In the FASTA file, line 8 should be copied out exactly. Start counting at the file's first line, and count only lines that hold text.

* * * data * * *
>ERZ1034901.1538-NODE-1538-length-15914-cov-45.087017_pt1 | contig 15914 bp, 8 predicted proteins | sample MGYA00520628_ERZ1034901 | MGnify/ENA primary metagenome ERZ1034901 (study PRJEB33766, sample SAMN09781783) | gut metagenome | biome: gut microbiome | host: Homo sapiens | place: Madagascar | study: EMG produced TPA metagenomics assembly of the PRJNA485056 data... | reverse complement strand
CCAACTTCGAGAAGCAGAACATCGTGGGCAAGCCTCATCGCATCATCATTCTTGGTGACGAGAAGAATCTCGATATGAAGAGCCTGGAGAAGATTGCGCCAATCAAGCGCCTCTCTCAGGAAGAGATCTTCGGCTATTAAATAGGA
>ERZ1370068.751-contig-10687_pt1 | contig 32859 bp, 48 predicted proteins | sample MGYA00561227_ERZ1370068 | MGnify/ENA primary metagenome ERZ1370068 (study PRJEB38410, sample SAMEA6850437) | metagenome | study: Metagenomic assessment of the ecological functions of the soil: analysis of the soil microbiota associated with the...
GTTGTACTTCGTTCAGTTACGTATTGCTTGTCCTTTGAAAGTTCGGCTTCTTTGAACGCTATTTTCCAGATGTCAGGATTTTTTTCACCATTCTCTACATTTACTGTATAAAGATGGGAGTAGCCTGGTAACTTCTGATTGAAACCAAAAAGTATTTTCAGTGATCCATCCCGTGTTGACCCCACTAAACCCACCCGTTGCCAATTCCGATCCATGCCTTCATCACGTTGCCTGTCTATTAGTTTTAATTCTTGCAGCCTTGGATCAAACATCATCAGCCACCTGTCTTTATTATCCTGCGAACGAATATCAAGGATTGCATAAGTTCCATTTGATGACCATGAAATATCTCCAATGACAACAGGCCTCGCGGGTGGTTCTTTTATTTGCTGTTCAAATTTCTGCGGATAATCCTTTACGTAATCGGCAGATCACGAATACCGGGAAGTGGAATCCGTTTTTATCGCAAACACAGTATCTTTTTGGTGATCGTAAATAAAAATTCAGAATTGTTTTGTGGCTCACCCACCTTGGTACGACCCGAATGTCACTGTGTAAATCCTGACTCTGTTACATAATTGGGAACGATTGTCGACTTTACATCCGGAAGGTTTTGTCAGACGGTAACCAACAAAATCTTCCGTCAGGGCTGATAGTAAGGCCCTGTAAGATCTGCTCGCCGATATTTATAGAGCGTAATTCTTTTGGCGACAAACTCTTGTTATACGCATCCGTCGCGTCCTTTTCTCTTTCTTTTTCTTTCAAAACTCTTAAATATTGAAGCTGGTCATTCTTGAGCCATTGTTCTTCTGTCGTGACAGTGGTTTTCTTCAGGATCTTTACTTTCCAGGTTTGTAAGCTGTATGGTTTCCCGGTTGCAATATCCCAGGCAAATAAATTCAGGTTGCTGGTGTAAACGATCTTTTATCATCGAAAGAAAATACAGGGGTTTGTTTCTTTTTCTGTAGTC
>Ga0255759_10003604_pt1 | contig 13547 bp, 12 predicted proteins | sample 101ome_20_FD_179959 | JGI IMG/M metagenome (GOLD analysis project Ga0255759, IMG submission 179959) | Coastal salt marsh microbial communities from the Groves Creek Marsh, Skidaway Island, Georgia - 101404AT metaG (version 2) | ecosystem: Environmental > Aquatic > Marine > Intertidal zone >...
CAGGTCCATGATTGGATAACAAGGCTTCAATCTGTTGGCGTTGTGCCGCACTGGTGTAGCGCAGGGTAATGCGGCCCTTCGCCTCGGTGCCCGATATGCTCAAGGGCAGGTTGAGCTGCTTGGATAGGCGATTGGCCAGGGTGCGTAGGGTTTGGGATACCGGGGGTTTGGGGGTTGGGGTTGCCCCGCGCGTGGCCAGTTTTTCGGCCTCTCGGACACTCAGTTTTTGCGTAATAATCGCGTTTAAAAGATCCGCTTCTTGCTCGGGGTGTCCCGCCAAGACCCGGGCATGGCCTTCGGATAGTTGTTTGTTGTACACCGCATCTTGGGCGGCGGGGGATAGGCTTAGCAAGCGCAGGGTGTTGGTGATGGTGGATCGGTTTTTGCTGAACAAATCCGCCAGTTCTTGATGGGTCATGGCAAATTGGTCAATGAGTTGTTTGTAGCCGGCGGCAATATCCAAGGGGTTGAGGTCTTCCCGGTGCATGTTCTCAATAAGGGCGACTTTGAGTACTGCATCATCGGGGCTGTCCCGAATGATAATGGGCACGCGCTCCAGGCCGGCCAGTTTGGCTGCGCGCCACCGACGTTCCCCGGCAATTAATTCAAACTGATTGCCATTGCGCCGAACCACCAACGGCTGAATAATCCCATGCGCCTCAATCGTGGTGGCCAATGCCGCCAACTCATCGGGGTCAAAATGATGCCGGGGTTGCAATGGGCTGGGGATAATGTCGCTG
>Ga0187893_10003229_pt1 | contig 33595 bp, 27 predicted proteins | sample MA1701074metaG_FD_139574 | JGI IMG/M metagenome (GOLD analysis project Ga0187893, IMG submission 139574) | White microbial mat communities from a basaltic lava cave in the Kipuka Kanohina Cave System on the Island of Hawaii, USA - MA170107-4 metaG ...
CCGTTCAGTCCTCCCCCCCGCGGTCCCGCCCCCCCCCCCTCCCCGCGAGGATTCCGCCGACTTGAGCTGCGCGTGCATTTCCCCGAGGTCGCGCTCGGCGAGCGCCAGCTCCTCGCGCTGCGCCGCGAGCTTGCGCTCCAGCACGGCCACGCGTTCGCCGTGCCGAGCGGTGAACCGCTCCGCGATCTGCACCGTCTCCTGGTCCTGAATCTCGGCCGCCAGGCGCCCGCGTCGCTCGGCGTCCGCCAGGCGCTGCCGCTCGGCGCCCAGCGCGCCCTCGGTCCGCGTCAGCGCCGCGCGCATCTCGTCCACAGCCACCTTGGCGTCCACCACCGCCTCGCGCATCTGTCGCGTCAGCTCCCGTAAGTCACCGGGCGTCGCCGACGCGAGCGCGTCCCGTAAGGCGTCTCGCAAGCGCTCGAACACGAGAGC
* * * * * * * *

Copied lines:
CCGTTCAGTCCTCCCCCCCGCGGTCCCGCCCCCCCCCCCTCCCCGCGAGGATTCCGCCGACTTGAGCTGCGCGTGCATTTCCCCGAGGTCGCGCTCGGCGAGCGCCAGCTCCTCGCGCTGCGCCGCGAGCTTGCGCTCCAGCACGGCCACGCGTTCGCCGTGCCGAGCGGTGAACCGCTCCGCGATCTGCACCGTCTCCTGGTCCTGAATCTCGGCCGCCAGGCGCCCGCGTCGCTCGGCGTCCGCCAGGCGCTGCCGCTCGGCGCCCAGCGCGCCCTCGGTCCGCGTCAGCGCCGCGCGCATCTCGTCCACAGCCACCTTGGCGTCCACCACCGCCTCGCGCATCTGTCGCGTCAGCTCCCGTAAGTCACCGGGCGTCGCCGACGCGAGCGCGTCCCGTAAGGCGTCTCGCAAGCGCTCGAACACGAGAGC